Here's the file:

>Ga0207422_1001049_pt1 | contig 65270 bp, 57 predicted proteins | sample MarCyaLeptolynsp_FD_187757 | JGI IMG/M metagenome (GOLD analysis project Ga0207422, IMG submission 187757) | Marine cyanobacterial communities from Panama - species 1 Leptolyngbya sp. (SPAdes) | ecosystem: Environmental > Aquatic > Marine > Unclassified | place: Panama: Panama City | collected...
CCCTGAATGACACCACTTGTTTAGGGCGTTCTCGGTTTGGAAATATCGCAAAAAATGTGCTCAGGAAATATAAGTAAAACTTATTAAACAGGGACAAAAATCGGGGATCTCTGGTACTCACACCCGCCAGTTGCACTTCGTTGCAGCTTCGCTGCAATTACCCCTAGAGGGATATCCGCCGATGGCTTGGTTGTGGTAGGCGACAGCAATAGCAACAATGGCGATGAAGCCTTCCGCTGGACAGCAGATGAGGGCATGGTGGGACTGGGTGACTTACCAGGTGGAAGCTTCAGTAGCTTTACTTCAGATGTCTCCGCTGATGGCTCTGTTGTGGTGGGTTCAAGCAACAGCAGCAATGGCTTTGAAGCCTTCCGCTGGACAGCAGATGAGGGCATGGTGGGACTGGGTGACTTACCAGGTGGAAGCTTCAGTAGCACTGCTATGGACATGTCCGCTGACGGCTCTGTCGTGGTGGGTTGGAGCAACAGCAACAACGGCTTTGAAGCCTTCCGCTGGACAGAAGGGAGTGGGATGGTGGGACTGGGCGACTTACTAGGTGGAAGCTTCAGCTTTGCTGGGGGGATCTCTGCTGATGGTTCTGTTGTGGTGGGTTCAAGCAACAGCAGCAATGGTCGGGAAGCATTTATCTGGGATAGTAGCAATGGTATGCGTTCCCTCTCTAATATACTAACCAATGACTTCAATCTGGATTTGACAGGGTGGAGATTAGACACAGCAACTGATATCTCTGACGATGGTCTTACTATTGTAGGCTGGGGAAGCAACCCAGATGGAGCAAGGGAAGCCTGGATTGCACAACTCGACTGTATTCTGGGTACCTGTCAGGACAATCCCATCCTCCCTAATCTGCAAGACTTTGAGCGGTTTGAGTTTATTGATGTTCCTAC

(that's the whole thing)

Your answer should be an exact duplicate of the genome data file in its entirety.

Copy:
>Ga0207422_1001049_pt1 | contig 65270 bp, 57 predicted proteins | sample MarCyaLeptolynsp_FD_187757 | JGI IMG/M metagenome (GOLD analysis project Ga0207422, IMG submission 187757) | Marine cyanobacterial communities from Panama - species 1 Leptolyngbya sp. (SPAdes) | ecosystem: Environmental > Aquatic > Marine > Unclassified | place: Panama: Panama City | collected...
CCCTGAATGACACCACTTGTTTAGGGCGTTCTCGGTTTGGAAATATCGCAAAAAATGTGCTCAGGAAATATAAGTAAAACTTATTAAACAGGGACAAAAATCGGGGATCTCTGGTACTCACACCCGCCAGTTGCACTTCGTTGCAGCTTCGCTGCAATTACCCCTAGAGGGATATCCGCCGATGGCTTGGTTGTGGTAGGCGACAGCAATAGCAACAATGGCGATGAAGCCTTCCGCTGGACAGCAGATGAGGGCATGGTGGGACTGGGTGACTTACCAGGTGGAAGCTTCAGTAGCTTTACTTCAGATGTCTCCGCTGATGGCTCTGTTGTGGTGGGTTCAAGCAACAGCAGCAATGGCTTTGAAGCCTTCCGCTGGACAGCAGATGAGGGCATGGTGGGACTGGGTGACTTACCAGGTGGAAGCTTCAGTAGCACTGCTATGGACATGTCCGCTGACGGCTCTGTCGTGGTGGGTTGGAGCAACAGCAACAACGGCTTTGAAGCCTTCCGCTGGACAGAAGGGAGTGGGATGGTGGGACTGGGCGACTTACTAGGTGGAAGCTTCAGCTTTGCTGGGGGGATCTCTGCTGATGGTTCTGTTGTGGTGGGTTCAAGCAACAGCAGCAATGGTCGGGAAGCATTTATCTGGGATAGTAGCAATGGTATGCGTTCCCTCTCTAATATACTAACCAATGACTTCAATCTGGATTTGACAGGGTGGAGATTAGACACAGCAACTGATATCTCTGACGATGGTCTTACTATTGTAGGCTGGGGAAGCAACCCAGATGGAGCAAGGGAAGCCTGGATTGCACAACTCGACTGTATTCTGGGTACCTGTCAGGACAATCCCATCCTCCCTAATCTGCAAGACTTTGAGCGGTTTGAGTTTATTGATGTTCCTAC